Phenylalanine Families and Researchers Exploring Evidence (PHEFREE)

The Hyperphenylalaninemia Disorders Consortium studies the health, neurologic, cognitive, neuropsychiatric, patient-reported and quality-of-life outcomes in individuals with chronic elevations of the amino acid phenylalanine in blood (hyperphenylalaninemia). Elevated blood phenylalanine is typically detected at birth in the United States through newborn screening and is caused by inherited disorders affecting the metabolism of phenylalanine. The most common disorder is phenylketonuria (PKU) but the consortium also studies other rarer disorders of phenylalanine metabolism, including defects in biopterin synthesis or recycling, or deficiency of the chaperone protein DNAJC12. The consortium, which partners with a patient advocacy group, the National PKU Alliance (NPKUA), provides informational and educational resources to patients, their families, their providers and the public regarding these rare disorders and trains the next generation of rare disease researchers and practitioners. The consortium has formed a clinical trial network with the facile ability to evaluate emerging novel assessment methods or therapies for these diseases. Its goals are to assess the longitudinal outcomes of this patient population and to refine and improve current and future therapies for these disorders in phenylalanine metabolism.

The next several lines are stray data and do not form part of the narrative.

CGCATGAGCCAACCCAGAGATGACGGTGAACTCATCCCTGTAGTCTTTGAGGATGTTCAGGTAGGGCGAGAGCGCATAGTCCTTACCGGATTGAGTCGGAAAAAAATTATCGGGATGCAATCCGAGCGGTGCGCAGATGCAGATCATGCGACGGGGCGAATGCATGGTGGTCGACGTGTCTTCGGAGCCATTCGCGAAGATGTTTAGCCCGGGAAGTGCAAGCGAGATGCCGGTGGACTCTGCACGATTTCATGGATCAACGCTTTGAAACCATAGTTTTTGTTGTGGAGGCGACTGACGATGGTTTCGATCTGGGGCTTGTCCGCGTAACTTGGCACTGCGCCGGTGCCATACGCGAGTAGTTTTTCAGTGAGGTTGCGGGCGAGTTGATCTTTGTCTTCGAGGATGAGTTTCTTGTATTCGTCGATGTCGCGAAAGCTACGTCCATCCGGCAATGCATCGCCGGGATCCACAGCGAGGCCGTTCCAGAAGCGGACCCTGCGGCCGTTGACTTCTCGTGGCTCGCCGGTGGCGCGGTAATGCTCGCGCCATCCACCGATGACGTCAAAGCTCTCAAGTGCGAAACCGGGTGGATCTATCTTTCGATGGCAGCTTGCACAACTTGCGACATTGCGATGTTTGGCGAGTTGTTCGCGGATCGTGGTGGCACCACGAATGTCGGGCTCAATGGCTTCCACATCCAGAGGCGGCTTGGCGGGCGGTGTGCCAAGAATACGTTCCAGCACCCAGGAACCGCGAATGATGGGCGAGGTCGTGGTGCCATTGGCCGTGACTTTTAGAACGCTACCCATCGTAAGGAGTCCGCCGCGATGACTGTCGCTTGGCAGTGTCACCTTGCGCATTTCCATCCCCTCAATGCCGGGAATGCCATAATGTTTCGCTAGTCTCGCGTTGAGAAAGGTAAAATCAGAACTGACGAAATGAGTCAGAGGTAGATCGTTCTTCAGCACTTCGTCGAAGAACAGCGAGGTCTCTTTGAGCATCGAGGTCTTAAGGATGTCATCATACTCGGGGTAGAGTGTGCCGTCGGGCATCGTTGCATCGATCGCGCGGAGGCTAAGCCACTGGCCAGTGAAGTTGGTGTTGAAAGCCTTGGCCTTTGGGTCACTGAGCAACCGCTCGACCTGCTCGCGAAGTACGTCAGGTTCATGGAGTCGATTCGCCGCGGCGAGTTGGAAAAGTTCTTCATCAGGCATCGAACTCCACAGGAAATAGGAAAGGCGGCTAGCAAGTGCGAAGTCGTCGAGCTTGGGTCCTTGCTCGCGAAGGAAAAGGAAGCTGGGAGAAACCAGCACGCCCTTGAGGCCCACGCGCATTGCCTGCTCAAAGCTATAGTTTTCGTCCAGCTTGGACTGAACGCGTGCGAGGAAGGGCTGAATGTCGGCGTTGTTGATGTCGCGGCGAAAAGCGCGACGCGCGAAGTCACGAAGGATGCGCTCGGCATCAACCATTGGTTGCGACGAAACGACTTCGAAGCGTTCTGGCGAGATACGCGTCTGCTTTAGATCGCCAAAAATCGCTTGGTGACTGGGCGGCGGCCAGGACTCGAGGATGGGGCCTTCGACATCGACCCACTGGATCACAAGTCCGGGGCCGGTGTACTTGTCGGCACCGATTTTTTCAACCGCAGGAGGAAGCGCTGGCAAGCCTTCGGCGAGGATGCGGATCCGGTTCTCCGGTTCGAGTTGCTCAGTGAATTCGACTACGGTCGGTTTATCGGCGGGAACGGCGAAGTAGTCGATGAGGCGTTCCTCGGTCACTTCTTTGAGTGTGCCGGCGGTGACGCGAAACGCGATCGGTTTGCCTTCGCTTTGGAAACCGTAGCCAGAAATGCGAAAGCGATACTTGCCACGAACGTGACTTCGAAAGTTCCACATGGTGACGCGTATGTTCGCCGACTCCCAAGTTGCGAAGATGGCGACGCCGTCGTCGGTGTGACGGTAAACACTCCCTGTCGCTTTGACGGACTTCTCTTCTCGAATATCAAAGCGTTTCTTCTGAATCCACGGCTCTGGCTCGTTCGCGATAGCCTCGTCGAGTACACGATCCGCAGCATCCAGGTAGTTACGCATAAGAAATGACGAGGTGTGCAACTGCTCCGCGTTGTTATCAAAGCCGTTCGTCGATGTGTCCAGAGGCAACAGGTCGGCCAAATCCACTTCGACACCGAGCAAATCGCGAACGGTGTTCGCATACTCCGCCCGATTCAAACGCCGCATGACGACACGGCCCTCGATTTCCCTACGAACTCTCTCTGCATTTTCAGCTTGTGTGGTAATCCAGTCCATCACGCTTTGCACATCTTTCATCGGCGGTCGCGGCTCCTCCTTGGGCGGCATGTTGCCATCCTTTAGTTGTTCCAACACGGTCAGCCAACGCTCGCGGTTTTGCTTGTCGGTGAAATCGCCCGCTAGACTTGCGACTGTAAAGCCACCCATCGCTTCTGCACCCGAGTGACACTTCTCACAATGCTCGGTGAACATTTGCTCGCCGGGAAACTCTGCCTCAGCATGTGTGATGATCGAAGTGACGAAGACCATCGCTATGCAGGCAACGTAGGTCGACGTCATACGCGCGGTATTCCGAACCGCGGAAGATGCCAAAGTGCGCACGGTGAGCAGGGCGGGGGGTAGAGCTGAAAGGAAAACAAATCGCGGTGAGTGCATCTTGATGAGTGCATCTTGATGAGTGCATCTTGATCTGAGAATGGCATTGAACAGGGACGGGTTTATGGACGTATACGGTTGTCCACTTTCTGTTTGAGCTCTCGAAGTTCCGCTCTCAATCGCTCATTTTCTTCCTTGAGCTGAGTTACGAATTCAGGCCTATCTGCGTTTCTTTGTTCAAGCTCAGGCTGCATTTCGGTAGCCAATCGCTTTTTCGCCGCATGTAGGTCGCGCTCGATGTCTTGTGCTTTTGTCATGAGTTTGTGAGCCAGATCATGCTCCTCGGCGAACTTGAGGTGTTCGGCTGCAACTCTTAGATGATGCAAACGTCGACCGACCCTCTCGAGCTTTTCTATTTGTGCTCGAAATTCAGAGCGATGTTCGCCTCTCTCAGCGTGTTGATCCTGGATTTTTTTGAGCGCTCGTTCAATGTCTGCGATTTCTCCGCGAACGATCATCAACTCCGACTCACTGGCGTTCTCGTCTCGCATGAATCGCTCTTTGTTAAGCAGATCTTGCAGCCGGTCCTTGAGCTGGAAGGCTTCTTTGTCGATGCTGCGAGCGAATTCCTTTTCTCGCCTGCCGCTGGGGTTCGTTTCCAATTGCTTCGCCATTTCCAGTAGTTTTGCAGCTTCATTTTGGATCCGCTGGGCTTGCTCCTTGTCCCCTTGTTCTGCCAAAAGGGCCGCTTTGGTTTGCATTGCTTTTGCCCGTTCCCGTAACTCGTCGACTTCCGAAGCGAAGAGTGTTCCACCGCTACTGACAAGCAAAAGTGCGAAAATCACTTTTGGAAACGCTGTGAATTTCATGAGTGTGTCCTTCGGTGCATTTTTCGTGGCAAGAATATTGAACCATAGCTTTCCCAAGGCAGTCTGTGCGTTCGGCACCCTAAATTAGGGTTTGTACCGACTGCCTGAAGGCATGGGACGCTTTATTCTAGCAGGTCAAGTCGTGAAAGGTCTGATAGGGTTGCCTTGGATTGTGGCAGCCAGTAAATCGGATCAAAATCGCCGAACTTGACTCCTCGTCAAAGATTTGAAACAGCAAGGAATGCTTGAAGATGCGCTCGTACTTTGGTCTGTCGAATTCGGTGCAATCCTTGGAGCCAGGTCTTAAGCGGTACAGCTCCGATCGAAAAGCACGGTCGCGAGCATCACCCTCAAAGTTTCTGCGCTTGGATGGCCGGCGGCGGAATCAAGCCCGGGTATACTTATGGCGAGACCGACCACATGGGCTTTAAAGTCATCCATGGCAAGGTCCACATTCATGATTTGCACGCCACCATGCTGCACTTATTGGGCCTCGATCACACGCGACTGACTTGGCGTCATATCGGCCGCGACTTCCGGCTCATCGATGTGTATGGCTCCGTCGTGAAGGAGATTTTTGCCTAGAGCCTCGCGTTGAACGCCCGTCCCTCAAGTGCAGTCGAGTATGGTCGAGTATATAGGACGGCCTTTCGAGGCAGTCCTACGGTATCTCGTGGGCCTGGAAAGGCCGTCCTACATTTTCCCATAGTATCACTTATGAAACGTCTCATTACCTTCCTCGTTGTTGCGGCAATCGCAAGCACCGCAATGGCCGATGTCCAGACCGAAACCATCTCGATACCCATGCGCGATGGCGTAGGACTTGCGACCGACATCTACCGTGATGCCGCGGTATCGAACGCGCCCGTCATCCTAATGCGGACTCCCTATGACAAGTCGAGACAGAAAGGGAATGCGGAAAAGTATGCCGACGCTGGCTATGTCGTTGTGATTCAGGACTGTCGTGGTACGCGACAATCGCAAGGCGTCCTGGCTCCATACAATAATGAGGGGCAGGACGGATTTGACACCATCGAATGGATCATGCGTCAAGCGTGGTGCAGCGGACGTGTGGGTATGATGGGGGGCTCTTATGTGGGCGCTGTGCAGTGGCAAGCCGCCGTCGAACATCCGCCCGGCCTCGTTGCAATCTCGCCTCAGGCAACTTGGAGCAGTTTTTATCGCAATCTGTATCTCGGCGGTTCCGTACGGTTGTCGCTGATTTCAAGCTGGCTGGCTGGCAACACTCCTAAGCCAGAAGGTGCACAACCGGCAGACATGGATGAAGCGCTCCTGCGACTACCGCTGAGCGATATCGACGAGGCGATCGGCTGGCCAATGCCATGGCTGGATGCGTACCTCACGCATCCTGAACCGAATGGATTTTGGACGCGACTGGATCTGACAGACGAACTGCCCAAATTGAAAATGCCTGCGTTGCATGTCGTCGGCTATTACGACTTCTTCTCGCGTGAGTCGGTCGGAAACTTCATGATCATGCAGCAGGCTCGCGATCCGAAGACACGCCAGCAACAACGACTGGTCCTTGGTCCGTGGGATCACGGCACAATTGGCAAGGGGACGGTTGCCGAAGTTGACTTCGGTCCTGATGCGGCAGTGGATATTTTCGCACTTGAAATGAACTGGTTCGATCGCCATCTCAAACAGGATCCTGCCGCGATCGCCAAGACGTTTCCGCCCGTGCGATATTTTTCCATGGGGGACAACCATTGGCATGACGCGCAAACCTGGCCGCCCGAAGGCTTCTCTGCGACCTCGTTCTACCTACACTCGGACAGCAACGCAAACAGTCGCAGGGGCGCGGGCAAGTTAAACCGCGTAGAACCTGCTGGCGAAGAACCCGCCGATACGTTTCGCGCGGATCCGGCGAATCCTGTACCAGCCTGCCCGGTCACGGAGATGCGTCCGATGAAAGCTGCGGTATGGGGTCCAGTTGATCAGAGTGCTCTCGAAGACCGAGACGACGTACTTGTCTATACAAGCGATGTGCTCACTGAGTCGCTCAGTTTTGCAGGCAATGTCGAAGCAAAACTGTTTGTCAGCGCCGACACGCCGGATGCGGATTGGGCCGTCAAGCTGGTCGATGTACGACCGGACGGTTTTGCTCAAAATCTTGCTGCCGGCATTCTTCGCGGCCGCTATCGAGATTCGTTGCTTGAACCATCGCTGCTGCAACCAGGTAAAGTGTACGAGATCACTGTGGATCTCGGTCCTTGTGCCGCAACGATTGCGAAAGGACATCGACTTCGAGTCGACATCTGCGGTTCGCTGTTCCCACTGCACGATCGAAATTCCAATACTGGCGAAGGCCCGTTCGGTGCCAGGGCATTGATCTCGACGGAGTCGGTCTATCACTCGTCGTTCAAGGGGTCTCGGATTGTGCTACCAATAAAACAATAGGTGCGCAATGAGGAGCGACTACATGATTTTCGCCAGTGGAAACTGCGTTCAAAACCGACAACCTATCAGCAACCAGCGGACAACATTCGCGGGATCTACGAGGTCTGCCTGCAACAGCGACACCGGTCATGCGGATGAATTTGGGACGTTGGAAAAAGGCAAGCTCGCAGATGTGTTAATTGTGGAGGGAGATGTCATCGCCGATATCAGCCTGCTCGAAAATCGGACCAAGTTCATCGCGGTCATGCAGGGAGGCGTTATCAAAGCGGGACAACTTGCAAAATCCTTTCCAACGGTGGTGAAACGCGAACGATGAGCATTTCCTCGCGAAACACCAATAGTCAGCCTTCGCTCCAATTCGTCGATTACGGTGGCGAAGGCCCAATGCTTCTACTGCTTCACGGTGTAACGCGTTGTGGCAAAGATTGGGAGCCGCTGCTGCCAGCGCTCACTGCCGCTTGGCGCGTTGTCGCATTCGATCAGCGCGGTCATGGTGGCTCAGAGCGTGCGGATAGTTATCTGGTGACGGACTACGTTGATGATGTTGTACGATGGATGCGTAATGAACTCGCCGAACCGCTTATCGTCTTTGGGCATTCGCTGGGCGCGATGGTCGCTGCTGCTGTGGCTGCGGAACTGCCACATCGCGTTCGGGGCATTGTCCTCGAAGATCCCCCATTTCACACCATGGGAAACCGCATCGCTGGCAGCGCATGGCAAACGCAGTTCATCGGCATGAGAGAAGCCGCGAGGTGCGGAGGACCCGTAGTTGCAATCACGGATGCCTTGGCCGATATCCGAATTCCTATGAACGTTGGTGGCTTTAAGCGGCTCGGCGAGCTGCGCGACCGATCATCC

The Phenylalanine Families and Researchers Exploring Evidence (PHEFREE) Consortium is part of the Rare Diseases Clinical Research Network (RDCRN), which is funded by the National Institutes of Health (NIH) and led by the National Center for Advancing Translational Sciences (NCATS) through its Office of Rare Diseases Research (ORDR). PHEFREE is funded under grant number U54HD100982 as a collaboration between NCATS, the Eunice Kennedy Shriver National Institute of Child Health and Human Development (NICHD), the National Institute of Neurological Disorders and Stroke (NINDS), and the Office of Dietary Supplements (ODS).